Recruited for this study were 28 patients with refractory NE who met inclusion criteria. Initial assessment and baseline characteristics of each group showed no significant difference in clinical and urodynamic parameters (table 1). Overall, in the 2 groups DO was present in 13 patients (46.4%) and 14 (50%) had decreased bladder capacity. 

The procedure was performed easily with no adverse effects in all cases. No patient discontinued the planned sessions.

At the end of the PTNS sessions clinical assessment revealed significant improvement in the average number of wet nights per week in group 1 (decrease from 4.7 to 2.6, p 0.002, table 2). Compared to the placebo group, the number of wet nights after treatment was significantly lower in group 1 (p 0.041, table 2). At that time 4 group 1 patients (28.6%) had a complete response to PTNS, 7 (50%) had a partial response and 3 were nonresponders. However, in group 2 there were 2 patients (14.3%) with a partial response, while the remainder did not respond. When we compared the 2 groups, the difference in this response rate was statistically significant (p 0.002, table 2).

At first evaluation after the end of treatment, the active group showed significant improvement in all urodynamic parameters compared to baseline, including first and strong desire to void, and MCC (p 0.002, 0.01 and 0.000, respectively, table 2). In group 2 these parameters did not significantly differ compared to baseline (table 2). Also, DO disappeared in 2 of 7 group 1 patients but this improvement was not noted in the sham treated group (table 2). Statistical analysis revealed that the difference be-

Table 1. Patient characteristics

Active Placebo p Value

No. boys/girls 8/6 9/5 1

Mean SD age (yrs) 13.7 2.8 14 2.8 0.8

Mean SD body mass index


24.95 4.40 26.27 4.23 0.43

Mean SD max urine flow


26.85 6.74 23.28 5.49 0.13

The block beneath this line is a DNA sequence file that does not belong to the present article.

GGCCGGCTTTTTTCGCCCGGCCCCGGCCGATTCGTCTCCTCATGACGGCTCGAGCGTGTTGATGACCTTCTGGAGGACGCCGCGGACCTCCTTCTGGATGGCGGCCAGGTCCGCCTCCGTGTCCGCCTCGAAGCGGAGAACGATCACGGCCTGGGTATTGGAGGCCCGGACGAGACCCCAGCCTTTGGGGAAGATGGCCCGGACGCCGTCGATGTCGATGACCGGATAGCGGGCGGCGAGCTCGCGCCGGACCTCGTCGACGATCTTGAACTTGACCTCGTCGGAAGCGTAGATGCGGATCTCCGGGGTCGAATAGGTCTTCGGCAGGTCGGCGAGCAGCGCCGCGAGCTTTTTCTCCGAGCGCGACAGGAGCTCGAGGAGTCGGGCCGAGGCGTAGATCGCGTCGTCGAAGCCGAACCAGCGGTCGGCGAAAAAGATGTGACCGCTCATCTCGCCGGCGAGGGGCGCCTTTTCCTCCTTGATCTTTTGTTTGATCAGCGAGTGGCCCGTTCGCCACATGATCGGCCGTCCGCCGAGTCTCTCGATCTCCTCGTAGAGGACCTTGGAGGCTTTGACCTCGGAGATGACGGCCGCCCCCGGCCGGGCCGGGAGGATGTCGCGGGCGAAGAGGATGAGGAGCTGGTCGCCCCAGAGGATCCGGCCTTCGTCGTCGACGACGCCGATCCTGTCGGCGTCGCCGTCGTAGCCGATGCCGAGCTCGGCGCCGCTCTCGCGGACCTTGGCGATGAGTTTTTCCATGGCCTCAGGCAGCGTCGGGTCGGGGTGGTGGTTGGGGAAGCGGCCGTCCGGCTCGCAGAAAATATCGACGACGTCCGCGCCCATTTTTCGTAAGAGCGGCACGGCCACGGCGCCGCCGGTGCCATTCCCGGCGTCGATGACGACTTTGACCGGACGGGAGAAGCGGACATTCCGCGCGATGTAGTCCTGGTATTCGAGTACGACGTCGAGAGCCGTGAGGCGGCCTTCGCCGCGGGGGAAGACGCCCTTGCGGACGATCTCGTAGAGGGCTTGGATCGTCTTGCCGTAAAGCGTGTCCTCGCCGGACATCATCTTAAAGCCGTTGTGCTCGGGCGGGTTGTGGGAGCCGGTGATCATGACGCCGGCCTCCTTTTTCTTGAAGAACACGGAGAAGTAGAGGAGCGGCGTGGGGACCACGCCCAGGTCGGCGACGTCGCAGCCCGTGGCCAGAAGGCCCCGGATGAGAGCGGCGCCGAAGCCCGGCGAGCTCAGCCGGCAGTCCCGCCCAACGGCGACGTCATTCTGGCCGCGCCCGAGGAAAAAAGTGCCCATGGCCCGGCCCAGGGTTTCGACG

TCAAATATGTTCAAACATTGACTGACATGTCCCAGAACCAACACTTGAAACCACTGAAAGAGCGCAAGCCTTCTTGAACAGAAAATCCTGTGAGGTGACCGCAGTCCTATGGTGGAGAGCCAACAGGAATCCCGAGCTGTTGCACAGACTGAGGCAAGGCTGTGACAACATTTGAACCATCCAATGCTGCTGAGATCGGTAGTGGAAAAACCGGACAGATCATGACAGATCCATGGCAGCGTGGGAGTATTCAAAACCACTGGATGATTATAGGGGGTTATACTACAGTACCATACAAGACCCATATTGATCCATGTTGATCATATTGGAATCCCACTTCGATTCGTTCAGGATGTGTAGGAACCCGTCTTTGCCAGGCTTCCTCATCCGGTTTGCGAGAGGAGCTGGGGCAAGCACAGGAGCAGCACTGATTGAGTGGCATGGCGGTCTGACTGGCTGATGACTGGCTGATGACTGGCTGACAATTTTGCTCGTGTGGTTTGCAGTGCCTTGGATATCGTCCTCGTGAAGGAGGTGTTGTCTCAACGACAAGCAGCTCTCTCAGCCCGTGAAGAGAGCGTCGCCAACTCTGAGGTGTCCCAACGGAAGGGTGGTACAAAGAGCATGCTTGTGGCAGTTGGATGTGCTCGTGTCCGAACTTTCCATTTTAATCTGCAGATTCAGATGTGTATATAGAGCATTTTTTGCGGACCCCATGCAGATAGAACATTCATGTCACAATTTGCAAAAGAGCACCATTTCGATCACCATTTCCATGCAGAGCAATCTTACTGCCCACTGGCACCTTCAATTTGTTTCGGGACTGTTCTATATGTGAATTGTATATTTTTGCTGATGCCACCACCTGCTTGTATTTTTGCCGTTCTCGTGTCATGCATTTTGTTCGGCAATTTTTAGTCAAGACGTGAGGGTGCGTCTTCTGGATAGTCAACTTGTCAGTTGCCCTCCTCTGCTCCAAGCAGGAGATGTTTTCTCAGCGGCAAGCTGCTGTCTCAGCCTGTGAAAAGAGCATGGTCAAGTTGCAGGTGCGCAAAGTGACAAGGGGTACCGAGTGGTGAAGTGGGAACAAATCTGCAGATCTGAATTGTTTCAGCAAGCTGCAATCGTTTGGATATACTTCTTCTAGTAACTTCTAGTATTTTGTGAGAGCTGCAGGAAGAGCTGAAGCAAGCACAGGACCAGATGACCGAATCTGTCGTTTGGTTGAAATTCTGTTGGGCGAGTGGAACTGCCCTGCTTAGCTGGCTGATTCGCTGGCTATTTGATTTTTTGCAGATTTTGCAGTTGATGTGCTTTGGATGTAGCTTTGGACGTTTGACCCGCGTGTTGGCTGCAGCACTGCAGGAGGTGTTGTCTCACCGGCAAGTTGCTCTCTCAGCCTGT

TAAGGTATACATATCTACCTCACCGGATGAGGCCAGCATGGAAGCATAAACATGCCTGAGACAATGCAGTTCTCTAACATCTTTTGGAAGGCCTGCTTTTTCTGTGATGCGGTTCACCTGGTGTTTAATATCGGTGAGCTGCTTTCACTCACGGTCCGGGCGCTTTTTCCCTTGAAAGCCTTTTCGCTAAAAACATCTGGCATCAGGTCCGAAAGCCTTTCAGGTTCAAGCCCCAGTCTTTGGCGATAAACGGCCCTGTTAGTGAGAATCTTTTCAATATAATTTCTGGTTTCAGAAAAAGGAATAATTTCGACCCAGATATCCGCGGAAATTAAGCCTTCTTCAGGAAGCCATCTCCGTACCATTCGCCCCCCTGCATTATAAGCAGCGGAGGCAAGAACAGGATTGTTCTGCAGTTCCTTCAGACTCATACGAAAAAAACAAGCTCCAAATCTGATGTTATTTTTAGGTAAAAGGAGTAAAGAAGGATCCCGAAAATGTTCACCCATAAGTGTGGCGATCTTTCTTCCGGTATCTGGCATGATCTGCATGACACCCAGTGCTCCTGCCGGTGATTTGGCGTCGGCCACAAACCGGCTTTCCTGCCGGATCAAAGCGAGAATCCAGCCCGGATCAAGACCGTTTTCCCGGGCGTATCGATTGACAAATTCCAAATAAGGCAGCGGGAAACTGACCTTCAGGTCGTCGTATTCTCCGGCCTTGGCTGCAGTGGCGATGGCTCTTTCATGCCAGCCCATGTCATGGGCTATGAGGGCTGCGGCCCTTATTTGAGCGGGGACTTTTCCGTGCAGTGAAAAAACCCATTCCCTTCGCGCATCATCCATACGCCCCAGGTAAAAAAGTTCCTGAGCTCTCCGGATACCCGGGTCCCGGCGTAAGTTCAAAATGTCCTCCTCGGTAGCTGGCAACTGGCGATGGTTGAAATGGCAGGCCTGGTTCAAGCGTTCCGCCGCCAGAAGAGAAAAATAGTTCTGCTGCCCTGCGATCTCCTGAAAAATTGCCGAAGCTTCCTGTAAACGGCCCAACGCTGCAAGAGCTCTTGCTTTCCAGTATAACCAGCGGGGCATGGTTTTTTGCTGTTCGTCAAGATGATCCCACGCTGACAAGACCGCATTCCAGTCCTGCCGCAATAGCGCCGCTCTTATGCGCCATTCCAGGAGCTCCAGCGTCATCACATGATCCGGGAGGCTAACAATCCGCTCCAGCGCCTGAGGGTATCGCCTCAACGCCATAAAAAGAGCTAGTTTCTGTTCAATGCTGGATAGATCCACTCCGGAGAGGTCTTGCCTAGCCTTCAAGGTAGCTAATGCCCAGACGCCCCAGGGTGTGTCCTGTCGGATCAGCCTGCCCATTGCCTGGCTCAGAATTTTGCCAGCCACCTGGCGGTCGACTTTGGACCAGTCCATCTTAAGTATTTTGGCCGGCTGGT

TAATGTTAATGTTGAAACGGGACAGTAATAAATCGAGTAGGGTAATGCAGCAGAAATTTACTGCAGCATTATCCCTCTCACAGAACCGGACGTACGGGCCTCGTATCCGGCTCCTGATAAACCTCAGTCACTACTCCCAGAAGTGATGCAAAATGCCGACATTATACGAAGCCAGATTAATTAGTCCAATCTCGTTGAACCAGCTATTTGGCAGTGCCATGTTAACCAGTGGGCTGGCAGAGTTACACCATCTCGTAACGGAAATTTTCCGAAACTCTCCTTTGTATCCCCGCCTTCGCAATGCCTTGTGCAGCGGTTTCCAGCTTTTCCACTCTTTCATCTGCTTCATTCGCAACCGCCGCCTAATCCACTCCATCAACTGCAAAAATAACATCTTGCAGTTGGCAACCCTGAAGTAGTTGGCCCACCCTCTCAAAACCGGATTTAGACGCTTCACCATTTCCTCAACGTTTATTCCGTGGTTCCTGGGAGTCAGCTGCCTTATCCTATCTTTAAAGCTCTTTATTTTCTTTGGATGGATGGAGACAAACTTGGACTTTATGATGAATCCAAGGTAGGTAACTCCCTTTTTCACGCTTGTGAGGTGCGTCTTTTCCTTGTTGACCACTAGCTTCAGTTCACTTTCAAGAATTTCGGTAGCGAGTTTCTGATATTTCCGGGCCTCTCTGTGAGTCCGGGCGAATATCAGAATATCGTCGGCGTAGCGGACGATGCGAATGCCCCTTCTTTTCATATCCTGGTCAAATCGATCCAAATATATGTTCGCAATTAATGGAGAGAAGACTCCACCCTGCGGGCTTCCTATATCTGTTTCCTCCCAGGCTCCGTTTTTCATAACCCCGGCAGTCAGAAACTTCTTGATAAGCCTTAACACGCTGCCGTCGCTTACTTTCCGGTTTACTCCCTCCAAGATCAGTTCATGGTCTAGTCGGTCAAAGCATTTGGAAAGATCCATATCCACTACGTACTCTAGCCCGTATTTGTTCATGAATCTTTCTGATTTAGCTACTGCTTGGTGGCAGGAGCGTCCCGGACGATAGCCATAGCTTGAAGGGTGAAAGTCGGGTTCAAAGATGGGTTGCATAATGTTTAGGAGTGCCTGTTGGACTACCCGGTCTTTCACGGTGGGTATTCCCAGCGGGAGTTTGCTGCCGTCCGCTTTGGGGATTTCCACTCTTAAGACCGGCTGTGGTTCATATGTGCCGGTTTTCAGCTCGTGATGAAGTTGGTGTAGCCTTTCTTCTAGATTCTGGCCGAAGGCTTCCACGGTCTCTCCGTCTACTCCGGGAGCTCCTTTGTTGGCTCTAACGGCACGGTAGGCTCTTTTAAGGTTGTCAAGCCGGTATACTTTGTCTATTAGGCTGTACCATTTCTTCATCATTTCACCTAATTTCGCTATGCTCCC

Mean SD PVR (ml) 6.21 7.11 5.86 5.48 0.9

Mean SD daytime frequency 3.9 0.67 4.29 0.64 0.07

Mean SD MVV (ml) 266.57 82 288.93 106.29 0.27

Mean SD No. wet nights/wk 4.7 1.3 5.1 1.4 0.42

No. detrusor overactivity:

Present 7 6 1

Absent 7 8 —

Mean SD void desire (ml):

1st 148.46 25.89 153.50 21.65 0.59

Strong 260.43 84.18 271.79 75.43 0.71

Mean SD MCC (ml) 291.21 86.82 322.21 76.04 0.32

Table 2. Intragroup and intergroup comparisons of clinical and urodynamic findings after PTNS at first evaluation

Active Placebo

Baseline After Treatment p Value Baseline After Treatment p Value Posttreatment p Value

Mean SD void desire (ml):

1st 148.46 25.89 177.71 35.48 0.002 153.50 21.65 154.14 20.71 0.59 0.041

Strong 260.43 84.18 283.64 72.03 0.01 271.79 75.43 271.6 72.8 0.94 0.67

Mean SD MCC (ml) 291.21 86.82 322.5 65.89 0.000 322.21 76.04 323.57 77.44 0.57 0.97

No. detrusor overactivity:

Present 7 5 0.44 6 6 1 0.7

Absent 7 9 8 8

Mean SD MVV (ml) 266.57 82 280.14 71.81 0.022 288.93 106.29 291.07 96.84 0.73 0.6

Mean SD No. wet nights/wk 4.7 1.3 2.6 2.2 0.002 5.1 1.4 4.7 2.1 0.08 0.041

No. response: — — — —

Full 4 0 0.002

Partial 7 2

None 3 12


tween the 2 groups in this regard was not statistically significant (p 0.7, table 2). Furthermore, in this evaluation urodynamic parameters showed that bladder volume at first desire to void was significantly higher in group 1 than in group 2 (p 0.041).

On the other hand, bladder volume at strong desire to void and MCC did not significantly differ between the groups (p 0.67 and 0.97, respectively, table 2).

Five of the 8 group 1 patients with decreased EBC showed improved capacity. MVV also significantly increased after treatment from a mean of 266.57 82 to 280.14 71.81 cc (p 0.022, table 2).

When we studied the relationship between the response to PTNS and initial urodynamic findings, we noted that all 10 group 1 patients with small bladder capacity and/or DO showed a good response to treatment, including 4 and 6 with a full and partial response, respectively. However, when we compared the type of response in those with normal vs abnormal urodynamic results, the 4 patients with normal urodynamic findings in this group had a poor response to the sessions, including 3 with no response and 1 with only a partial response.

This difference was significant (p 0.007).